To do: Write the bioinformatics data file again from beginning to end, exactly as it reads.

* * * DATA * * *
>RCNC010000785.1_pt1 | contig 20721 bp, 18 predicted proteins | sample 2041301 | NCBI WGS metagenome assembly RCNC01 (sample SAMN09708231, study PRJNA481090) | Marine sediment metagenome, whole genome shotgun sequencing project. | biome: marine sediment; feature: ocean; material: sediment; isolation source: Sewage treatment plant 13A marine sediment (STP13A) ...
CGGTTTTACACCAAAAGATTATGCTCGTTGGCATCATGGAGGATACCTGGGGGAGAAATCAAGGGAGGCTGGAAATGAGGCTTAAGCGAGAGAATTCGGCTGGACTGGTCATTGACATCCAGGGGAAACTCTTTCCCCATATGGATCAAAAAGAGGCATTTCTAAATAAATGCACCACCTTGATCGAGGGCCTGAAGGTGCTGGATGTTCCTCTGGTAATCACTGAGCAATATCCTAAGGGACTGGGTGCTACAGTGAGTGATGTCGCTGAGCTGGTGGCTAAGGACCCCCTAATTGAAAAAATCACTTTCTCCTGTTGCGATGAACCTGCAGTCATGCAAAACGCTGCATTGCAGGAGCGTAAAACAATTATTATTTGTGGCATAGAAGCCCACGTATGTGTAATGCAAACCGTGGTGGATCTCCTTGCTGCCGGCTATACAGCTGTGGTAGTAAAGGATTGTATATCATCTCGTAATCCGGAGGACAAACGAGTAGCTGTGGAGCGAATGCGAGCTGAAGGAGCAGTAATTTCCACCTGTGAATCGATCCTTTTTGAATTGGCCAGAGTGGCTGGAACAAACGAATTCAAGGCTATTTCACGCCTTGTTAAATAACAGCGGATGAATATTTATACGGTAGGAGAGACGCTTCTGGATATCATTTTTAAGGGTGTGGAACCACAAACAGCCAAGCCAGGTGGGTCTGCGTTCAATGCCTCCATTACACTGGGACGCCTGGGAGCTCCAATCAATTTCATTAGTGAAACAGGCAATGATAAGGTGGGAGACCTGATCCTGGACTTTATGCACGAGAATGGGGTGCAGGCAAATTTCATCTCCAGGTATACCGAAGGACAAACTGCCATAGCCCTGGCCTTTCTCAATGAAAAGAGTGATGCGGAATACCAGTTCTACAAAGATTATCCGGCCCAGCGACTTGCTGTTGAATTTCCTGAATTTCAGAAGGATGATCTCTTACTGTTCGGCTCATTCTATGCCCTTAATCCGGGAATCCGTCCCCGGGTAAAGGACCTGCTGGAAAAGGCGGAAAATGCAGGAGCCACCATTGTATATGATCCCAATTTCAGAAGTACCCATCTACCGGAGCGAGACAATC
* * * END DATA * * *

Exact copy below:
>RCNC010000785.1_pt1 | contig 20721 bp, 18 predicted proteins | sample 2041301 | NCBI WGS metagenome assembly RCNC01 (sample SAMN09708231, study PRJNA481090) | Marine sediment metagenome, whole genome shotgun sequencing project. | biome: marine sediment; feature: ocean; material: sediment; isolation source: Sewage treatment plant 13A marine sediment (STP13A) ...
CGGTTTTACACCAAAAGATTATGCTCGTTGGCATCATGGAGGATACCTGGGGGAGAAATCAAGGGAGGCTGGAAATGAGGCTTAAGCGAGAGAATTCGGCTGGACTGGTCATTGACATCCAGGGGAAACTCTTTCCCCATATGGATCAAAAAGAGGCATTTCTAAATAAATGCACCACCTTGATCGAGGGCCTGAAGGTGCTGGATGTTCCTCTGGTAATCACTGAGCAATATCCTAAGGGACTGGGTGCTACAGTGAGTGATGTCGCTGAGCTGGTGGCTAAGGACCCCCTAATTGAAAAAATCACTTTCTCCTGTTGCGATGAACCTGCAGTCATGCAAAACGCTGCATTGCAGGAGCGTAAAACAATTATTATTTGTGGCATAGAAGCCCACGTATGTGTAATGCAAACCGTGGTGGATCTCCTTGCTGCCGGCTATACAGCTGTGGTAGTAAAGGATTGTATATCATCTCGTAATCCGGAGGACAAACGAGTAGCTGTGGAGCGAATGCGAGCTGAAGGAGCAGTAATTTCCACCTGTGAATCGATCCTTTTTGAATTGGCCAGAGTGGCTGGAACAAACGAATTCAAGGCTATTTCACGCCTTGTTAAATAACAGCGGATGAATATTTATACGGTAGGAGAGACGCTTCTGGATATCATTTTTAAGGGTGTGGAACCACAAACAGCCAAGCCAGGTGGGTCTGCGTTCAATGCCTCCATTACACTGGGACGCCTGGGAGCTCCAATCAATTTCATTAGTGAAACAGGCAATGATAAGGTGGGAGACCTGATCCTGGACTTTATGCACGAGAATGGGGTGCAGGCAAATTTCATCTCCAGGTATACCGAAGGACAAACTGCCATAGCCCTGGCCTTTCTCAATGAAAAGAGTGATGCGGAATACCAGTTCTACAAAGATTATCCGGCCCAGCGACTTGCTGTTGAATTTCCTGAATTTCAGAAGGATGATCTCTTACTGTTCGGCTCATTCTATGCCCTTAATCCGGGAATCCGTCCCCGGGTAAAGGACCTGCTGGAAAAGGCGGAAAATGCAGGAGCCACCATTGTATATGATCCCAATTTCAGAAGTACCCATCTACCGGAGCGAGACAATC